The Barley Harvest
October is nearly over, so the barley harvest should be completed by now. July was very hot so the barley probably ripened a little early. I don’t know -- I have been state-side since early August (to return next week), so don’t really know how the harvest went. I hope it was a good harvest -- heaven knows they need a good year, what with the earthquake and all.
Barley is the staple food in Tibet. Barley is highly adaptable to rough climates and has a short vegetation period, so it can be cultivated at 3,500 meters (nearly 12,000 feet) elevation, whereas many other crops are difficult to grow at this altitude. Toasted barley flour, tsampa, is the main staple of the Tibetan people. It is mixed with yak butter (usually rancid) and salty tea (this is an acquired taste), until it is about the consistency of cookie dough. It is then dipped in salt, or sugar -- and sometimes a little cinnamon or other spices if they have them. Tibetans eat this at least once a day, and often twice a day. It is very nutritious, although they still need fruit and vegetables to supplement for a balanced diet, which most of them do not have. Barley is also used for making barley beer (chang), and a much stronger, harsher alcohol ("Bai Jiu" in Chinese) which is very much like a raw ‘white lightening’. Barley’s cultural importance is reflected in that it is also used as a unit of measure: 8 barley grains are equal to a finger-width, or ‘small measure’.
Tibetans usually hold a harvest festival a few days before the harvest to celebrate it. The Harvest Festival lasts about three days and is where the Tibetans walk around the field, wishing for a good harvest. Sacrifices are offered to gods in the hope of receiving a good harvest. People dress up in their best holiday clothes, carrying colorful flags, some carry barley stalks, and some may carry white “khada” or prayer scarves. There is singing, banging on drums and dancing. In some areas, they may even have horse races, yak races, and singing and dancing contests. Of course, there is a lot of barley beer drinking!
When it is time to harvest the barley, everyone helps, as the harvest takes place with intensity. The barley is collected in small bundles, and placed on yaks or horses. The same technique has been used for many, many years. Small tractors are used in some areas these days, which makes the harvest a little faster. Drying, threshing and winnowing usually take place on the flat roofs of houses in some areas of Tibet, and on the ground in others.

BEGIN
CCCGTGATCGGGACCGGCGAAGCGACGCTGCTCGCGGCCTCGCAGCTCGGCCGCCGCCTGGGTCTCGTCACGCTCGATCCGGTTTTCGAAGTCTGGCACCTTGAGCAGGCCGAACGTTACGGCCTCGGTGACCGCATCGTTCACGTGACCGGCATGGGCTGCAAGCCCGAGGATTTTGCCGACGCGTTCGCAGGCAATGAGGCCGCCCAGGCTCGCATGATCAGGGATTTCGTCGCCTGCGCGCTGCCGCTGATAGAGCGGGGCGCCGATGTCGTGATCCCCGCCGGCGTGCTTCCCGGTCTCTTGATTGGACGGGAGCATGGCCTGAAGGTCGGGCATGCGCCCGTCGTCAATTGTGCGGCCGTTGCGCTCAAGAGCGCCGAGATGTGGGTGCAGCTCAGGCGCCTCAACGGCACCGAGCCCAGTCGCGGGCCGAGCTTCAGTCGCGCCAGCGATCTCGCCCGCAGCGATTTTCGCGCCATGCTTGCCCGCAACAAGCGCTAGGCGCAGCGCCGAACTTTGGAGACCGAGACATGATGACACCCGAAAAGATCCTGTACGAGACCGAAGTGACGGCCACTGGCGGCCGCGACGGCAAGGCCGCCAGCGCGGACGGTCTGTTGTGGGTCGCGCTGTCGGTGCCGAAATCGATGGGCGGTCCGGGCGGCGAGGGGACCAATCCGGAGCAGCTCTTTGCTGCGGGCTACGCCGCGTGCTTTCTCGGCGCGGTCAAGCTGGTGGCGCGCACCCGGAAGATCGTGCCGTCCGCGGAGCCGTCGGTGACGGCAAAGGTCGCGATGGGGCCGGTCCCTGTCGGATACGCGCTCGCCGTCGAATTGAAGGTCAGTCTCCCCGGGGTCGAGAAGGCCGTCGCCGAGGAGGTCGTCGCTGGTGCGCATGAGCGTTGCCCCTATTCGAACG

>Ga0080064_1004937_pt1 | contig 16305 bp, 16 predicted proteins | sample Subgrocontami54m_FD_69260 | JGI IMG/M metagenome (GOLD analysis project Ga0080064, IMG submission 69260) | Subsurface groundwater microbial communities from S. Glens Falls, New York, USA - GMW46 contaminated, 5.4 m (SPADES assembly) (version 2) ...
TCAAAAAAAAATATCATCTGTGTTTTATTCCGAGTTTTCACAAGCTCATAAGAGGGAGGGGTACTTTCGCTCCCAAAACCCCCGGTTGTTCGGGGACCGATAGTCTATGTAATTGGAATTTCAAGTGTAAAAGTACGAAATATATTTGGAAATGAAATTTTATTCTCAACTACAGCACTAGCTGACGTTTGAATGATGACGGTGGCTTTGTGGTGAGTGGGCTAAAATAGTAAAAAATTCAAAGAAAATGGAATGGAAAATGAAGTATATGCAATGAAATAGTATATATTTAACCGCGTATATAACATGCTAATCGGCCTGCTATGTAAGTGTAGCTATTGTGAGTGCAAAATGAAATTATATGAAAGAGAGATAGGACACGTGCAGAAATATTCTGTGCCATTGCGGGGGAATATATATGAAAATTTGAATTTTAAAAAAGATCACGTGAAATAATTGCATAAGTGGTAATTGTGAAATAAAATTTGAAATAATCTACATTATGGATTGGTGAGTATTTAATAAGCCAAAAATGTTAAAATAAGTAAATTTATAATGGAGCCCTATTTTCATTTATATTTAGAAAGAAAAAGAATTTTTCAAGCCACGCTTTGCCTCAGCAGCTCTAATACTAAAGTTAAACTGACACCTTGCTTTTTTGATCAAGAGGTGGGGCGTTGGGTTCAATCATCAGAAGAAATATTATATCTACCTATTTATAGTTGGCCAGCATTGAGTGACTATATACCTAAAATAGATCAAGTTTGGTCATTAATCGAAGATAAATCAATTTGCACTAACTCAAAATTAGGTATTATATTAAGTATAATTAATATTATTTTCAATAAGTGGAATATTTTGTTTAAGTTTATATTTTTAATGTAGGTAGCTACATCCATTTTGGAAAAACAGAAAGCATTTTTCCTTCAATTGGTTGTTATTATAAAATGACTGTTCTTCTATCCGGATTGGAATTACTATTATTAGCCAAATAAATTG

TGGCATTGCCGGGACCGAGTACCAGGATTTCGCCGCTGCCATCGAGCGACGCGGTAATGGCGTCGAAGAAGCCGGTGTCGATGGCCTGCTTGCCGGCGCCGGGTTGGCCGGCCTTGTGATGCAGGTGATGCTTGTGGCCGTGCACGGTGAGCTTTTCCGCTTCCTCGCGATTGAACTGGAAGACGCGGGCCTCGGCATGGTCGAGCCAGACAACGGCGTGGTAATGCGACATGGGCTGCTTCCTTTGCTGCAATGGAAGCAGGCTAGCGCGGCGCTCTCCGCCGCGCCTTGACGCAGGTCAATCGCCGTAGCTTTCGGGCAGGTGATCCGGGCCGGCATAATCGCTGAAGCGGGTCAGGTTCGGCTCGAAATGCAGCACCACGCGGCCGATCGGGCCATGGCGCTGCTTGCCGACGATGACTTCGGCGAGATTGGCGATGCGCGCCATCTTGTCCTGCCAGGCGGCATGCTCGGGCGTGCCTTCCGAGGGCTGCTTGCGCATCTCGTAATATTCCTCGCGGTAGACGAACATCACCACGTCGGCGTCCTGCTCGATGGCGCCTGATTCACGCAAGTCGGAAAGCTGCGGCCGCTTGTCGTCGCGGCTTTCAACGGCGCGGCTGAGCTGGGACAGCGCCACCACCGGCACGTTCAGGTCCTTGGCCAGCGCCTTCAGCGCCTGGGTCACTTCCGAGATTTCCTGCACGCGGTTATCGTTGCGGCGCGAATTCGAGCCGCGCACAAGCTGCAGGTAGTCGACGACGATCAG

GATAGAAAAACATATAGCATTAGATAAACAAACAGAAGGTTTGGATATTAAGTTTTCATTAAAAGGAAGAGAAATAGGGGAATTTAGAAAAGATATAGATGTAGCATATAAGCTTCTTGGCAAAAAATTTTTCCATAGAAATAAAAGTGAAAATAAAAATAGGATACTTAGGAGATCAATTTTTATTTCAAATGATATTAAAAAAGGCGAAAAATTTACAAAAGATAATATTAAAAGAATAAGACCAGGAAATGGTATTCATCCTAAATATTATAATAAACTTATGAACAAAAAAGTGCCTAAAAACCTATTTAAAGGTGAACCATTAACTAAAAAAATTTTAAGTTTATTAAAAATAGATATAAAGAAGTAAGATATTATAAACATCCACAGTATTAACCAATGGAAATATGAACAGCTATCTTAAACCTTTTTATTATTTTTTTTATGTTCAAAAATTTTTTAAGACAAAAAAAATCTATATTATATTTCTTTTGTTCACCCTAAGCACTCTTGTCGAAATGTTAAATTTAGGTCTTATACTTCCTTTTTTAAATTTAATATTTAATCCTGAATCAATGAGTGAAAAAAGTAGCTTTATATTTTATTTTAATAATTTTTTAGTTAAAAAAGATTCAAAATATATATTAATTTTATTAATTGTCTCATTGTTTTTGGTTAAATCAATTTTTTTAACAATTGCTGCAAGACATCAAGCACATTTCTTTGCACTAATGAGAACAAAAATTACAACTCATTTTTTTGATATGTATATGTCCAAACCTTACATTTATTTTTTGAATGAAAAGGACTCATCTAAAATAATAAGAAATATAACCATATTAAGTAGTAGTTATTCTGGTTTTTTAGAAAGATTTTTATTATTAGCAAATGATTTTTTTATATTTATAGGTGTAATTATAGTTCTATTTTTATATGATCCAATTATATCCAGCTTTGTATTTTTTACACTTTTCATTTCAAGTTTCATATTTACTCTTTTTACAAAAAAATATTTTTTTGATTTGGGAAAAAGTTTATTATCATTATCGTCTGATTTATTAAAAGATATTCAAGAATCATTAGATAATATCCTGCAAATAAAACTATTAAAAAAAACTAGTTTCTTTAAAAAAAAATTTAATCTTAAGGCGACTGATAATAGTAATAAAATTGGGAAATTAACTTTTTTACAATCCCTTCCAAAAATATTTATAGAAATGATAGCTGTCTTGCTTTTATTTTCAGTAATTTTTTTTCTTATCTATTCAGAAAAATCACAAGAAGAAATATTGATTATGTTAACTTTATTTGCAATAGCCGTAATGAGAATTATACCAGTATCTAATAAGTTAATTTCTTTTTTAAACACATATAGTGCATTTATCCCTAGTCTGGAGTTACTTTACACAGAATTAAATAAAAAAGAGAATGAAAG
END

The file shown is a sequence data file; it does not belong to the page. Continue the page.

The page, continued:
People are learning new and better techniques in how to harvest and store the barley flour. In the past, and still in many places today, it was stored in gunny sacks, in damp storage rooms. Who knows how many rodents got into it! In some areas, people got really sick from this, especially with myco-toxins forming on the barley. Once I treated a woman who had lost both legs to ergotamine poisoning. Both her parents and two siblings died from it. Her remaining brother was really sick, but made a full recovery. The ergotamine poisoning cause both her feet to feel like they were on fire (ergotamine poisoning’s nickname is “Saint Anthony’s Fire”). This is because of the constriction of the blood vessels which can cause dry gangrene. Then, this was complicated by the fact that she put her feet into cold water during a harsh cold winter, developed severe frostbite, so she got a double gangrene, and both legs had to be amputated. Not an easy disability for a young woman on the rough Tibetan plateau.
Another project I worked on was dealing with a disease called “Kashin-Beck’s Disease”, or more commonly, “Big Bone Disease”. This has many environmental factors behind it, including high altitude cold climates, lack of selinium in the soil, high iron oxides in the water, and myco-toxins on the barley. People with this disease end up mainly with large joints and short limbs, and a variety of other symptoms. I still wonder how much of it was environmentally induced, and what part did the person’s own health play... Because of these diseases and others, newer, cleaner ways of storing barley are coming into practice. In some places they are starting to build humidity and temperature controlled rooms out of concrete. This should help significantly in reducing the terrible disabilities that I have seen in the past. So much still has to be done in these areas of Tibet. Whether the diseases affect one family, as in this case of the ergotamine poisoning, or 2.5 million people like Big Bone Disease, I would still like to be able to help these people. Unfortunately, some people in authority don’t think that these are significant problems, so just ‘relocate’ the Tibetans.
Regardless, I am hoping that the barley harvest was good this year. I am hoping that all areas of Tibet had a bountiful harvest, and that all people will have enough tsampa for the year.